Paul Cretien breaks down the options price curve of four metal futures. ...
3 Wise Ways to Hedge with Options
01/13/2012 7:00 am EST
Choosing from these hedging methods will allow traders and investors to secure effective protection for existing positions—in some cases at little or no cost.
Hedging is when you take a position in order to protect against losses in some other position. Rather than put all your eggs in one basket, you put some in one basket and some in another basket that is inversely correlated to the first.
If you are long a certain stock, you might choose to hedge that position by buying some put options for the same stock. That way, if the stock drops, you are protected somewhat. You can exercise your puts and receive the strike price per share as a floor price for your investment.
See related: Proven Ways to Hedge with Options
Sounds Good…What’s the Catch?
The catch is that hedging is not free. Much like buying insurance, there is a cost associated with hedging (or removing risk) from a position. The cost you pay to buy the put options, for example, is not zero. If the stock stays flat or rises, then you have lost the option premium you paid for those puts.
A Cost-Free Option Hedging Technique
Option hedging techniques range from total protection (buy an at-the-money put—very expensive) to no protection (no hedge). In between are two common partial hedges: (1) buy out-of-the-money puts or (2) sell calls.
Buying put options is a simple enough strategy, but the costs are often high. Selling call options is a way to generate some income and at the same time get a little bit of a hedge because of the premium you receive. It’s not as much of a hedge as buying put options, but it’s also cost-free. In fact, you can actually come out ahead in many cases since selling calls is income producing.
See related: Using Options for Portfolio Insurance
Example 1: No Hedge; Just Buy and Hope (Hold)
You buy 100 shares of XYZ at $52.50/share and hold for four months. Maybe you make some money; maybe you lose some money. It’s an unhedged long position and could go either way. If it’s a high-Beta (i.e. volatile) stock, has earnings coming out, or if your position is too big for your portfolio, then you may not sleep well with unhedged exposure.
Example 2: Hedging By Buying a Put Option
Same stock purchase, but this time you also buy one put option with a strike of $45 and pay $2 (per share) for four months of protection. You know that no matter what happens you can get at least $45/share for your stock between today and option expiration.
If on expiration day, XYZ is higher than $45, you keep your stock and the put option expires worthless. You’ve lost $2/share on the option but have had the peace of mind that no matter what happened over those four months, you would always be able to sell your stock for $45/share if you so desired.
Example 3: Hedging By Selling a Call Option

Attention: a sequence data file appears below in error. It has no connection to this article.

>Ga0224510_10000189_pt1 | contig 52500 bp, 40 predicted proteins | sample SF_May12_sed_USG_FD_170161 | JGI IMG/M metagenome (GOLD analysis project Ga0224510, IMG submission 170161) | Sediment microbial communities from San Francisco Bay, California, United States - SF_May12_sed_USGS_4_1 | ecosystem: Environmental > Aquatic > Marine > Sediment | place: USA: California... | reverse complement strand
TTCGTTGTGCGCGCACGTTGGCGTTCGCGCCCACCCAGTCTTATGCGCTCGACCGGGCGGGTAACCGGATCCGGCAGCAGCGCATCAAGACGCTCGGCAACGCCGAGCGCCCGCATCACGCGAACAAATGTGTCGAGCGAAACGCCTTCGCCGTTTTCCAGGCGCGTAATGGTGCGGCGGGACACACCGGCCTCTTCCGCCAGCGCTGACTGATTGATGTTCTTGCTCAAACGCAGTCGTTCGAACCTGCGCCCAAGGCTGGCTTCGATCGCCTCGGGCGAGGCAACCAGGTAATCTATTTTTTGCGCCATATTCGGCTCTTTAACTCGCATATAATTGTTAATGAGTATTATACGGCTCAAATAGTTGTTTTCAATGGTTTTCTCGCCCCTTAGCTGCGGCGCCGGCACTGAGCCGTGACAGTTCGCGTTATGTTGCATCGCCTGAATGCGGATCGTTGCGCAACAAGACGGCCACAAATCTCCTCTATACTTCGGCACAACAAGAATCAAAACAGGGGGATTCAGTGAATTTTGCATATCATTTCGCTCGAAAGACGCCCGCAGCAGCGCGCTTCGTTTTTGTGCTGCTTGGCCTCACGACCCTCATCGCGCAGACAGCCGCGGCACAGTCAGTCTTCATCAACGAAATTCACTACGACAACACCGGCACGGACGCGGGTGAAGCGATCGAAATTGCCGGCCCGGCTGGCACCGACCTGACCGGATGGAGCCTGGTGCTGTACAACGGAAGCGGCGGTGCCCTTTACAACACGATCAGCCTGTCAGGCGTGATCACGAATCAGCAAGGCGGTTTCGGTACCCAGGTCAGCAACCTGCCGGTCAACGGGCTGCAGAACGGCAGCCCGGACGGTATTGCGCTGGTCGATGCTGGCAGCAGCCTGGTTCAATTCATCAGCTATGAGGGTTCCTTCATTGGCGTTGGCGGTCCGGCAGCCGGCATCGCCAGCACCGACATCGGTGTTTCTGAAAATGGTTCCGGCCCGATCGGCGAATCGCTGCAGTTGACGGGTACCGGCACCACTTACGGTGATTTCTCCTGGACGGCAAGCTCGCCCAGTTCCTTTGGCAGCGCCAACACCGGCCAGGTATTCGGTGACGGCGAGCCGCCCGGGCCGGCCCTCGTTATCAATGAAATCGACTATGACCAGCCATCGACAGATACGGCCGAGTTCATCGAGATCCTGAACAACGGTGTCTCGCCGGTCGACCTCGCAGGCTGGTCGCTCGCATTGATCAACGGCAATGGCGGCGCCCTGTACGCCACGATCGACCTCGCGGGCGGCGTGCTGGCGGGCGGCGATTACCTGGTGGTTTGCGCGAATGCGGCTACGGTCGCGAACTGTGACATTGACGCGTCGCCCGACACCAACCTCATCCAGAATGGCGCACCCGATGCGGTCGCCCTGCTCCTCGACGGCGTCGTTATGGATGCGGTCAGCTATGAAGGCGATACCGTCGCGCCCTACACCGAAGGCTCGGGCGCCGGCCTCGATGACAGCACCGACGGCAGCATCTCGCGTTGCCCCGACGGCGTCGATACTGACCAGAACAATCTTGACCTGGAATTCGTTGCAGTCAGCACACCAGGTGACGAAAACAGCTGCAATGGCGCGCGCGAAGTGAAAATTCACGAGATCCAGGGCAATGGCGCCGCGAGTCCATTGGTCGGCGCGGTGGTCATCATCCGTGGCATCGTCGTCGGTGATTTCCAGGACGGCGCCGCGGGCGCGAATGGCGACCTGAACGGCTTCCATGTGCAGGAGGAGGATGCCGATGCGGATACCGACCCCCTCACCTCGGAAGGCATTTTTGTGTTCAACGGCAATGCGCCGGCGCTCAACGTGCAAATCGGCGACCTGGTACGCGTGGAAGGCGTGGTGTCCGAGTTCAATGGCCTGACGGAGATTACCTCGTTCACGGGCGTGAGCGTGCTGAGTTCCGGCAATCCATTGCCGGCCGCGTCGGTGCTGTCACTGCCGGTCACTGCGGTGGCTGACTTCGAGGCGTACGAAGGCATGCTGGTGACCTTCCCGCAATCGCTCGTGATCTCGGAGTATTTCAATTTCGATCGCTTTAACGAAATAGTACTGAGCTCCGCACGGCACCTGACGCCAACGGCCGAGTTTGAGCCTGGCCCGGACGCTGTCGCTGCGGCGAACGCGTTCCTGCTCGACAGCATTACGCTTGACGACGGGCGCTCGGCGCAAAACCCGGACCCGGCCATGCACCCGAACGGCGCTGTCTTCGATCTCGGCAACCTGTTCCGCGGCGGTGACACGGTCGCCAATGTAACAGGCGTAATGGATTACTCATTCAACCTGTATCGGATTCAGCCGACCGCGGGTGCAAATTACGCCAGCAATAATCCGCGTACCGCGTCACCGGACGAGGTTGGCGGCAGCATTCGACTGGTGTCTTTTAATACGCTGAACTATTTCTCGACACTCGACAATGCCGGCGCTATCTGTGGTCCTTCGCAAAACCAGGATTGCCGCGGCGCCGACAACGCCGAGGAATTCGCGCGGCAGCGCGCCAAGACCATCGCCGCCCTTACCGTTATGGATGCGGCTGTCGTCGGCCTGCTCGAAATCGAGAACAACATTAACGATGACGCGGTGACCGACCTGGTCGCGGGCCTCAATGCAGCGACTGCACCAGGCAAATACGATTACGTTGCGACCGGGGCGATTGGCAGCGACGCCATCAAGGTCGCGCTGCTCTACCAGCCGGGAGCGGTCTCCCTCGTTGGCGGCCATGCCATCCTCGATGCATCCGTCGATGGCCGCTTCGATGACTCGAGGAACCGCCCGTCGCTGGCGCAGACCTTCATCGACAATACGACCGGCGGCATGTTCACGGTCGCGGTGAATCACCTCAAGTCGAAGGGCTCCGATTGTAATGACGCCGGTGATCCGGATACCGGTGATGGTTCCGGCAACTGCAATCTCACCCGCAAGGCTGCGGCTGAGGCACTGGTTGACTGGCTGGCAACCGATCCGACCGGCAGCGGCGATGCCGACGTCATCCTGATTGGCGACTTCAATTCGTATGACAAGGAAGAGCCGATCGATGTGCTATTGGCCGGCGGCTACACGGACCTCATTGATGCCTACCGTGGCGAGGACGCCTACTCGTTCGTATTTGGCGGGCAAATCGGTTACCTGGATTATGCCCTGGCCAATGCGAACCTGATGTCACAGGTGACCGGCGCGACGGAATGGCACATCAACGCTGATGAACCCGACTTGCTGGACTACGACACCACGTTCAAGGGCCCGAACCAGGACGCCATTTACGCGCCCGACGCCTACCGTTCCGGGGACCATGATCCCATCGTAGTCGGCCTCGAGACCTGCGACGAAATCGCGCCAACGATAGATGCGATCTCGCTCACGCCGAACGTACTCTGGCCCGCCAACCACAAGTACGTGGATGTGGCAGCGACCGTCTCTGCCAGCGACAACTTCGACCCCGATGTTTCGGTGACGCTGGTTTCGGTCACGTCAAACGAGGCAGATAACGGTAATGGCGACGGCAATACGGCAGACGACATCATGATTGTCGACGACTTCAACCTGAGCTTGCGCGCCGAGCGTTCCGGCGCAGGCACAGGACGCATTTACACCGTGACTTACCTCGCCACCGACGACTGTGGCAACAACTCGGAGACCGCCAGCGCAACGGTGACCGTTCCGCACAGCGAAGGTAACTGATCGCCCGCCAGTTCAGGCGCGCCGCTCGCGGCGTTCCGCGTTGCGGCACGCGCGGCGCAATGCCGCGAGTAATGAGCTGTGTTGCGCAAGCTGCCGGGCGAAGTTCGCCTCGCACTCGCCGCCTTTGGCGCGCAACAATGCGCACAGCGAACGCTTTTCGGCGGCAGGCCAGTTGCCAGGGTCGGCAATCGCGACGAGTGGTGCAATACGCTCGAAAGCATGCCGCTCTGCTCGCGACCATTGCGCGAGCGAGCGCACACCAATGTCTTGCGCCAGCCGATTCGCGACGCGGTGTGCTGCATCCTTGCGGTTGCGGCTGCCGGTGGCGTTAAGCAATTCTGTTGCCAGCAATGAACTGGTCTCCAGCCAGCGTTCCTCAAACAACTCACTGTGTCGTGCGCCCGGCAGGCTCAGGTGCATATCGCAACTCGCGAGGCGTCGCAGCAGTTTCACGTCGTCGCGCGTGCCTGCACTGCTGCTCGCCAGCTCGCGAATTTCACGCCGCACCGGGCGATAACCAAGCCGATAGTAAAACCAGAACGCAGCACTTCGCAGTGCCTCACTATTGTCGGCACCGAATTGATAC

Same stock purchase, but you do a weaker form of hedging by selling one call option with a strike of $60 that is good for four months. You receive $2 (per share) for selling the option. Now, your downside case has gotten potentially worse; if XYZ drops through the floor, you will realize the entire loss except for the first $2 (per share).
On the other hand, if XYZ does not drop significantly, and if it stays below $60 by expiration day, then upon expiration, the option will expire worthless and you will have made $2/share on the option trade.
The stock may have gone up or down during that time, so it’s not easy to say whether you’ve made money overall or not. But you can now sell another call option for the next three to four months and earn another batch of income.
If XYZ is trading above $60 on expiration day, then you will be forced to sell your shares for $60/share, so you made $7.50/share on the stock and $2/share on the option for a total max profit of $9.50/share (which is 18% in four months).
So Which Form of Option Hedging Is Best?
It depends on your risk tolerance level and how much profit you are willing to give up in order to limit your losses.
Buying puts will guarantee you a floor price for your stock, but will eat into your profits and might be expensive. Selling calls will generate income and give you some protection, but it also creates a cap on your upside. If you do sell covered calls and set the strike price to a level you’d be happy selling your stock for, then it’s a pretty good plan.
See related: 3 Ways to Profit from Covered Calls
You don’t have total downside protection with covered calls, but you have to ask yourself, if you are so worried about the stock’s downside, then should you even buy it? Maybe sell it and buy something for which you’re not as worried about the downside case, and then sell calls against that new stock.
Real World Examples
Here are a few stocks selling at or near their 52-week highs, which makes them reasonable candidates for at-the-money or slightly out-of-the-money covered calls if they are in your portfolio.
None of these Jan 21 options have earnings releases before expiration. There’s not a ton of downside protection here, but perhaps a way to get a little extra gain in the two weeks before expiration. (Be sure to check current pricing, as this list was developed a few days ago.)
By Mike Scanlin of BornToSell.com
Related Articles on OPTIONS
Last week Paul Cretien introduced the log log Parabola (LLP) Options Pricing Model. Here we explain ...
The Log-Log Parabola (LLP) Options Pricing Model show variances in options pricing that can produce ...
Jay Soloff, who is presenting at MoneyShow Orlando Feb. 7-8, describes a no-cost collar strategy and...